A Shobo was a small weapon used for striking pressure points within the body, especially the eye and neck. It was a piece of wood that was gripped by the wielder and was hung by a ring worn on the middle finger. There are multiple variants of this weapon.

It is believed this was an improvised weapon, with common origins cited as bridle bits for horses and livestock, Harness rings for reins, and metal hinges for gates and doors. How the weapon was formalized is still up for debate. They were usually worn in pairs.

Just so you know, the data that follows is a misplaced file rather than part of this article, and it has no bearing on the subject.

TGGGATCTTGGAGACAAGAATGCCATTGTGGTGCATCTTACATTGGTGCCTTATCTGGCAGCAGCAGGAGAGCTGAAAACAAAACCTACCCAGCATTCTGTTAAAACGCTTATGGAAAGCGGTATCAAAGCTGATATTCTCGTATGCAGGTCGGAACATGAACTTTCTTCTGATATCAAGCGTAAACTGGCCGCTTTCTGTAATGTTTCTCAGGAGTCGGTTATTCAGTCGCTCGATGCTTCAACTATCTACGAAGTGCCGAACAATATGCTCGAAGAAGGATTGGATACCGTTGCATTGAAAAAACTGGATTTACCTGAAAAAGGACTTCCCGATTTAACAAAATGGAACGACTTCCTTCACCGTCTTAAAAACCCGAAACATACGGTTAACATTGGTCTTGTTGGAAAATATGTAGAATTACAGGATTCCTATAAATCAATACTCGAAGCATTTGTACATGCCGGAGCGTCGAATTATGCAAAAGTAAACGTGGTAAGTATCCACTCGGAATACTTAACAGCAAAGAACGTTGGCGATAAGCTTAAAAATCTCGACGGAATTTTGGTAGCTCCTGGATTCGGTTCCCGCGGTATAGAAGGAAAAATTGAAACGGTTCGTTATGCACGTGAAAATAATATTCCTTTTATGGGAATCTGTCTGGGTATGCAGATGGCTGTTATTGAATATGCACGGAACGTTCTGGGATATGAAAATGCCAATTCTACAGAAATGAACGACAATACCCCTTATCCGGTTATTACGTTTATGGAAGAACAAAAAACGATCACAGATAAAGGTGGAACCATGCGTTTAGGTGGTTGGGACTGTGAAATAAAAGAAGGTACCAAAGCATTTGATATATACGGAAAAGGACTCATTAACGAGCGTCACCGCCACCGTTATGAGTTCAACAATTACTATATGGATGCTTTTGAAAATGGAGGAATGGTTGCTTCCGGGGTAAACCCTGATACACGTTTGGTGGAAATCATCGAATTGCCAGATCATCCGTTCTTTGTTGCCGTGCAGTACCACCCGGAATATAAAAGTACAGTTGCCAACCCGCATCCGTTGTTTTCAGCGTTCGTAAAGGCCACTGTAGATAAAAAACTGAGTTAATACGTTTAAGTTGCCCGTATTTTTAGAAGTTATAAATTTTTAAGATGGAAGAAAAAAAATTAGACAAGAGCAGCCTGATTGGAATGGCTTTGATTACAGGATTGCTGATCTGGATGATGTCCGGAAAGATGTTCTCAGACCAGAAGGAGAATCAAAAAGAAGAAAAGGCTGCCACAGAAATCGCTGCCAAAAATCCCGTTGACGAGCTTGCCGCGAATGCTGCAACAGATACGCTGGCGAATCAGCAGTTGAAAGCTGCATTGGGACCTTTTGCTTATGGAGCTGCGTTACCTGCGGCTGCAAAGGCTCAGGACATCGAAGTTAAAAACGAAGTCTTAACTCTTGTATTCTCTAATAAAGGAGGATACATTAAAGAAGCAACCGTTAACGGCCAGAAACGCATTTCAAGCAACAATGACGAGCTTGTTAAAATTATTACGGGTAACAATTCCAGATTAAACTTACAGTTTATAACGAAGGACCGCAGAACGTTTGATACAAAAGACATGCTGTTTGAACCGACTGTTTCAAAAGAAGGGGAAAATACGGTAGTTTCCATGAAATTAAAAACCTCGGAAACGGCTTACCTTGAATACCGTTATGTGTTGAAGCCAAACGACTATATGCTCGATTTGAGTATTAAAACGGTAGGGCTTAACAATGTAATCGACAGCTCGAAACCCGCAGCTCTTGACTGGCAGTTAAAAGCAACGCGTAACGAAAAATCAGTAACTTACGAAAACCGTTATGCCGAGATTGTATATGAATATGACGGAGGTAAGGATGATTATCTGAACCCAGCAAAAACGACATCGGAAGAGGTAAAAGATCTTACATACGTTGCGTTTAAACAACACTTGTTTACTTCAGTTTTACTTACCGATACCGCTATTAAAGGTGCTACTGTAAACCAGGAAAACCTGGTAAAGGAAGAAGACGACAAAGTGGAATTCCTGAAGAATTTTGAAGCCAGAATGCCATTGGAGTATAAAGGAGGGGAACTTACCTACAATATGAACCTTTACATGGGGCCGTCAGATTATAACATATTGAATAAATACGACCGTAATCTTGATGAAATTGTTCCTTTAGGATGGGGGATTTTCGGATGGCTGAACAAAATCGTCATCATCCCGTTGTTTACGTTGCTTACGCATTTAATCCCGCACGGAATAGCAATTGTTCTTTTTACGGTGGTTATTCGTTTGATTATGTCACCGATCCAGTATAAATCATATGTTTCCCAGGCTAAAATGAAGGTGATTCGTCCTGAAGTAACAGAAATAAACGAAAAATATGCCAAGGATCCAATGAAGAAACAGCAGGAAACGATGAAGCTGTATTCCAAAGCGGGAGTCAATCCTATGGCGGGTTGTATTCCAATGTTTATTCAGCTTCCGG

Some versions were rings with a wooden peg attached on top. The ends were exposed and were usually sharp which made them effective for paralyzing and even killing enemies quickly and without leaving a trace. They were easily hidden in the fists and were very lightweight and portable.